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Till the next typhoon

Uprooted trees

From the Publisher's Desk By Mar-Vic Cagurangan

How did Guam fare after Mawar? It depends on whom you ask. The answer depends on one’s temperament and previous disaster experience. It depends on one’s yardstick.

Guam performed better than Puerto Rico after Hurricane Maria in 2017, according to Todd Semonite, the former chief of the U.S. Army Corps of Engineers. It took the sister territory 11 months to restore its power. Guam Power Authority said it has restored 90 percent of electricity as of the last week of June.

Survivors of past Guam typhoons say, “We’re doing OK.” Those who lived through Karen, Pamela and Pongsona recalled that it took six to 14 months to get the power and water back. Looking at the post-Mawar landscape from these windows can mitigate the misery of waiting for power and water restoration.

The optimists said Guam managed to recoup much faster than anticipated. We set the bar low in terms of expectations. We used past failures as a benchmark. It skewed our notion of what is normal and acceptable.

We looked at Puerto Rico instead of Florida, which restored power to all 2.6 million accounts after Hurricane Ian within two weeks. The state’s road infrastructure and bridges were immediately repaired and reopened to traffic within a similar timeframe.

Our own government is happy-go-lucky. Before the typhoon hit, GPA issued an early warning: “Expect power outages." We didn't hear about any contingency plan. We braced for the power failure, but not without resenting the government's failure. We didn’t realize we would be sent back to the dark ages for more than a month. “We’ve been living like cave people,” Attorney General Douglas Moylan said, summing up the people’s frustrations.

If Guam is hardly equipped to deal with the aftermath of typhoons, I dread to imagine what might happen if the island gets attacked. But that's another story.

We still have patchy internet connectivity. Hundreds of households still do not have home internet at all— not even the primitive dial-up option to fall back on. There is a whole new generation born after Pongsona. Emerging into the digital world, they have no point of reference in terms of protracted internet outages triggered by a typhoon.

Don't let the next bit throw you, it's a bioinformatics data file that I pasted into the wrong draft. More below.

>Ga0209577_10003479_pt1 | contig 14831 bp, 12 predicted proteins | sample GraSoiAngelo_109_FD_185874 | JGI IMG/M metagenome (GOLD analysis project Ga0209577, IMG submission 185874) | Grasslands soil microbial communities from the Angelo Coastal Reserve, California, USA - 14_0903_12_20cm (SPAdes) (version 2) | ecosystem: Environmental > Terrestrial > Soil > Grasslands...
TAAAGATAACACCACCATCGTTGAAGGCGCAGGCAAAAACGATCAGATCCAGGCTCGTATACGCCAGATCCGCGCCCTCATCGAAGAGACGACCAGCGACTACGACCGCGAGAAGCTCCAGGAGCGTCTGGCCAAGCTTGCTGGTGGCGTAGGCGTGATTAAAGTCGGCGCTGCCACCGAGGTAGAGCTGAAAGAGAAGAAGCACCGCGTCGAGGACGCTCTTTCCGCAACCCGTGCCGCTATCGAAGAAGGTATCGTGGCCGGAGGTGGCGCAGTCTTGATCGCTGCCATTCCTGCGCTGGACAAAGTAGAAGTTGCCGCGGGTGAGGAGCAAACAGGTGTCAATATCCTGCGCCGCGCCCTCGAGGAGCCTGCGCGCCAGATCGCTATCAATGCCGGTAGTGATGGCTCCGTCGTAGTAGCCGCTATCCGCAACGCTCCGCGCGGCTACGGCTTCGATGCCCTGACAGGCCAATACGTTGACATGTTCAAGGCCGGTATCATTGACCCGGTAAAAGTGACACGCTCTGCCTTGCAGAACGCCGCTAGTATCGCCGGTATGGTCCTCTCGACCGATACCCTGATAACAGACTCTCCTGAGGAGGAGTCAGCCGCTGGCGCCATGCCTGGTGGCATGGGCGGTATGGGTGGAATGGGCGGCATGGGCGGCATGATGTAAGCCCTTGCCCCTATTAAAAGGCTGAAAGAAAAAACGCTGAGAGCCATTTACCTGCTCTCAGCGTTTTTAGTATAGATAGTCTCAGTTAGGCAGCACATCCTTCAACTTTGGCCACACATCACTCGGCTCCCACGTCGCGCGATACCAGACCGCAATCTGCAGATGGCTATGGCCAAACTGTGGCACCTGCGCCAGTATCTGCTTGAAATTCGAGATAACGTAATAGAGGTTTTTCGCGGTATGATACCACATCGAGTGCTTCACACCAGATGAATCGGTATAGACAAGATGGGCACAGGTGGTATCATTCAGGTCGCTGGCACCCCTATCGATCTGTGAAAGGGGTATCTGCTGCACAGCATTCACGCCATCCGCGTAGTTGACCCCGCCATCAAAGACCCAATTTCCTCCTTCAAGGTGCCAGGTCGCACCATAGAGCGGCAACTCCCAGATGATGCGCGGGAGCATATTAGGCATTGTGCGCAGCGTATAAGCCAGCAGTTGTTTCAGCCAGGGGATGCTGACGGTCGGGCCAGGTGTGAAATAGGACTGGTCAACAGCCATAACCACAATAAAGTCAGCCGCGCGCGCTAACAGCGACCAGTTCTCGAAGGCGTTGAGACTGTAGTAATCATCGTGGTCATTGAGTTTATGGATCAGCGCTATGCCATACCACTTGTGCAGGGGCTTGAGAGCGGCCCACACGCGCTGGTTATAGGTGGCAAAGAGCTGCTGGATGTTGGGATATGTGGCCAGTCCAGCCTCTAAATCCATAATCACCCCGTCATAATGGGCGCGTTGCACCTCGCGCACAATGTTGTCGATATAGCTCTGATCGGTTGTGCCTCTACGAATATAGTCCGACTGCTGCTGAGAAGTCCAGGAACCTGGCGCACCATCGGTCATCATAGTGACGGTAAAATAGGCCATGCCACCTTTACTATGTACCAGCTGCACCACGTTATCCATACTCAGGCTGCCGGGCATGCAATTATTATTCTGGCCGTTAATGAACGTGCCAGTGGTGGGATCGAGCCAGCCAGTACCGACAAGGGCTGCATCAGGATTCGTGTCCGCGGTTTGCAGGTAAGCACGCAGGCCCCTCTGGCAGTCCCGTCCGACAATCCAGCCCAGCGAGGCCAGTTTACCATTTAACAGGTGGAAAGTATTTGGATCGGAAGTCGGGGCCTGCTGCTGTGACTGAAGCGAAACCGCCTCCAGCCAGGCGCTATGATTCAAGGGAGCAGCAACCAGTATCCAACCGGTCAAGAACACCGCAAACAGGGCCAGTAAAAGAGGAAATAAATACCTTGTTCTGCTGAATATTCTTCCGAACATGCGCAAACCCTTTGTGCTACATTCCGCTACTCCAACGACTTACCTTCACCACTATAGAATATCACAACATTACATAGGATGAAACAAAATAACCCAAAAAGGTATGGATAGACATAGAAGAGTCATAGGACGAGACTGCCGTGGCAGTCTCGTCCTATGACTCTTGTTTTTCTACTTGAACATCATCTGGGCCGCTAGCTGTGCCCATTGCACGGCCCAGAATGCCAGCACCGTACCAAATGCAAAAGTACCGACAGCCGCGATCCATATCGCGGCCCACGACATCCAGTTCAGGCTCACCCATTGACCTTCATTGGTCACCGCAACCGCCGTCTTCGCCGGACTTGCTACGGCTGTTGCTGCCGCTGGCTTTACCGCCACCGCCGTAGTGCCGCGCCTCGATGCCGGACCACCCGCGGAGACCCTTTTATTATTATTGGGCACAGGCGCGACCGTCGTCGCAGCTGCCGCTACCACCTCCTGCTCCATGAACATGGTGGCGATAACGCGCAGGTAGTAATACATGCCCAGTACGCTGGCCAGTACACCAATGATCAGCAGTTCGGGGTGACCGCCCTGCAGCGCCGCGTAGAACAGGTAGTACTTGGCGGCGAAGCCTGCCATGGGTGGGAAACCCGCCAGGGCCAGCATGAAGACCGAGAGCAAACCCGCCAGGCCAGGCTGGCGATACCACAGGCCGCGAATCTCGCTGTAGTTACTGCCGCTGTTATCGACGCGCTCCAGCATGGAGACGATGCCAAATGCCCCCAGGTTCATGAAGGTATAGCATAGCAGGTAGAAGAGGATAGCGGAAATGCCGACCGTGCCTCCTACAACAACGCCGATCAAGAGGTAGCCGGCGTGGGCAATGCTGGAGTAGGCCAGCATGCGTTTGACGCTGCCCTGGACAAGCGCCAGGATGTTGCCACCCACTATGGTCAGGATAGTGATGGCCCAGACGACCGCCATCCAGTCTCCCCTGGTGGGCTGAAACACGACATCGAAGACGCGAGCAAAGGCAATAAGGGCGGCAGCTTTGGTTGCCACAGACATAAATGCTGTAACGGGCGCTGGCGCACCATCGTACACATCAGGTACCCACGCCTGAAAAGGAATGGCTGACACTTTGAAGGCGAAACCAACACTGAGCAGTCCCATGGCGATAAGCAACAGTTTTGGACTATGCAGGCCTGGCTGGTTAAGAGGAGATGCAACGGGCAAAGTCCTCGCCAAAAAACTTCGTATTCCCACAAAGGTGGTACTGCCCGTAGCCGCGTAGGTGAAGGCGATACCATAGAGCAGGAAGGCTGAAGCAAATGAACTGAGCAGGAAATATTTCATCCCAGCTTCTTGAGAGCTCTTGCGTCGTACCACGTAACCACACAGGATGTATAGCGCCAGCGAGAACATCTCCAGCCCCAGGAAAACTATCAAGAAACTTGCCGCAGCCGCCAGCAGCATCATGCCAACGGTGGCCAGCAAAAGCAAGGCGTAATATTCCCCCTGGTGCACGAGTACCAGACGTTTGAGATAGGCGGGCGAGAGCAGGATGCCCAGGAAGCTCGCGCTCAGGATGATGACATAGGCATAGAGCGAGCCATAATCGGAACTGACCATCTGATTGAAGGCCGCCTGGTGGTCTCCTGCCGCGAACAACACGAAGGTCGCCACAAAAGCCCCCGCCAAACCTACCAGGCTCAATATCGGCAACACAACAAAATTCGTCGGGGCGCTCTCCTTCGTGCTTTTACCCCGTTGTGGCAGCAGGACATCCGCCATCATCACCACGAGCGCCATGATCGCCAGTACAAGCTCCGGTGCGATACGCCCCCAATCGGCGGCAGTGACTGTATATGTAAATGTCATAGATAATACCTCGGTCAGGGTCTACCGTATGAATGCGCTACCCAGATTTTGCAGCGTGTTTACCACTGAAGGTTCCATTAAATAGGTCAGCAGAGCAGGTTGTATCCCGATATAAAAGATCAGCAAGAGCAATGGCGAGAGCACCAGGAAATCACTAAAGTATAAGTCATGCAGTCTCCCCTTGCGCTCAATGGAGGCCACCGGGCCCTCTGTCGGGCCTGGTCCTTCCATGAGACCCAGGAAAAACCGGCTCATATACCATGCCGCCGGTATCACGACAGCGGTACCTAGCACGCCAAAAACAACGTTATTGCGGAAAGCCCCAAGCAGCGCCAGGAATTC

Hence another rationale for not using past performances as the standard for restoration and recovery speed. We live in a different lifetime in which pretty much every aspect of our lives is conducted online, every business organization depends on digital transactions, and utility operations are interconnected. The communications meltdown made the restoration even more onerous.


The lethargic pace in establishing critical pieces of recovery infrastructure is difficult to fathom. Living on a disaster-prone island, we expected a standard recovery infrastructure that is ready to roll out right after any hammering.

Two decades after Pongsona, we wonder what lessons government planners have learned or forgotten. =We expected utility providers to have a good idea of where critical infrastructure and disaster management practices can be hardened up. We might have given them more credit than they deserved. Our power and water infrastructure clearly remains unhardened. Our power plants have been occasionally in repair mode even prior to Mawar.

Now we are bracing for more typhoons this year—five to eight named storms, with three to five of those storms reaching typhoon strength, according to the National Weather Service. Whether or not we are adequately prepared is out of the question.

For the most part, Guam held up relatively well after Mawar. The people have generally remained patient. A new stream of federal aid allows in-between-jobs residents to get by until their places of work reopen. The federal rescue, including the low-interest loans offered by the U.S. Small Business Administration, could help stimulate the island’s tourism-based economy which is lulled once again while still reeling from the impact of Covid-19. Largess from Washington is always the silver lining to a disaster.

But “getting by” is not a substitute for quick recovery, which must take place before the next typhoon arrives.

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